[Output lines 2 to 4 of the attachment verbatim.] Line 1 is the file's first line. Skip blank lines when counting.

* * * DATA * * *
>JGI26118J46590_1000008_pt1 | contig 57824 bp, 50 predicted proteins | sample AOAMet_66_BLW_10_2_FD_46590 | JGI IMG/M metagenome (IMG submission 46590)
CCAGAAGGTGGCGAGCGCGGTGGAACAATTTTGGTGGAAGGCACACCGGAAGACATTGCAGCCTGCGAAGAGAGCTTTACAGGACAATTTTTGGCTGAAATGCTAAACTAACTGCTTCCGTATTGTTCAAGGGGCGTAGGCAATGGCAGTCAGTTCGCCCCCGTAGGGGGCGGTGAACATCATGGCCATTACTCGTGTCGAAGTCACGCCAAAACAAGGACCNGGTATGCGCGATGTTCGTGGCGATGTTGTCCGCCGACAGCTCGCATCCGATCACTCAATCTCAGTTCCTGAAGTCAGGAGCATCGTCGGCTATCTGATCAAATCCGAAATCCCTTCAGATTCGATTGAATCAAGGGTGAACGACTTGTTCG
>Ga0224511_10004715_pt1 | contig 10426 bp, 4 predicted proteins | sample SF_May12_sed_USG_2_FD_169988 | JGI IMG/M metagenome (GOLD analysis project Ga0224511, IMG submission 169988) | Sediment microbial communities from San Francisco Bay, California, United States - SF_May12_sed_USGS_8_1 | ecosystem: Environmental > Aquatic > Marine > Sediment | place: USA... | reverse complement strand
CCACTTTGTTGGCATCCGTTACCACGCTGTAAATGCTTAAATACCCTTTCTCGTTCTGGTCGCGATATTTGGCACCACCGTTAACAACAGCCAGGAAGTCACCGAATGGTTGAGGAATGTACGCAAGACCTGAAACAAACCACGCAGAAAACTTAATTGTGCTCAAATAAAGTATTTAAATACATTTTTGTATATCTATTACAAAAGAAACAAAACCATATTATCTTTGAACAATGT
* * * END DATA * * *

CCAGAAGGTGGCGAGCGCGGTGGAACAATTTTGGTGGAAGGCACACCGGAAGACATTGCAGCCTGCGAAGAGAGCTTTACAGGACAATTTTTGGCTGAAATGCTAAACTAACTGCTTCCGTATTGTTCAAGGGGCGTAGGCAATGGCAGTCAGTTCGCCCCCGTAGGGGGCGGTGAACATCATGGCCATTACTCGTGTCGAAGTCACGCCAAAACAAGGACCNGGTATGCGCGATGTTCGTGGCGATGTTGTCCGCCGACAGCTCGCATCCGATCACTCAATCTCAGTTCCTGAAGTCAGGAGCATCGTCGGCTATCTGATCAAATCCGAAATCCCTTCAGATTCGATTGAATCAAGGGTGAACGACTTGTTCG
>Ga0224511_10004715_pt1 | contig 10426 bp, 4 predicted proteins | sample SF_May12_sed_USG_2_FD_169988 | JGI IMG/M metagenome (GOLD analysis project Ga0224511, IMG submission 169988) | Sediment microbial communities from San Francisco Bay, California, United States - SF_May12_sed_USGS_8_1 | ecosystem: Environmental > Aquatic > Marine > Sediment | place: USA... | reverse complement strand
CCACTTTGTTGGCATCCGTTACCACGCTGTAAATGCTTAAATACCCTTTCTCGTTCTGGTCGCGATATTTGGCACCACCGTTAACAACAGCCAGGAAGTCACCGAATGGTTGAGGAATGTACGCAAGACCTGAAACAAACCACGCAGAAAACTTAATTGTGCTCAAATAAAGTATTTAAATACATTTTTGTATATCTATTACAAAAGAAACAAAACCATATTATCTTTGAACAATGT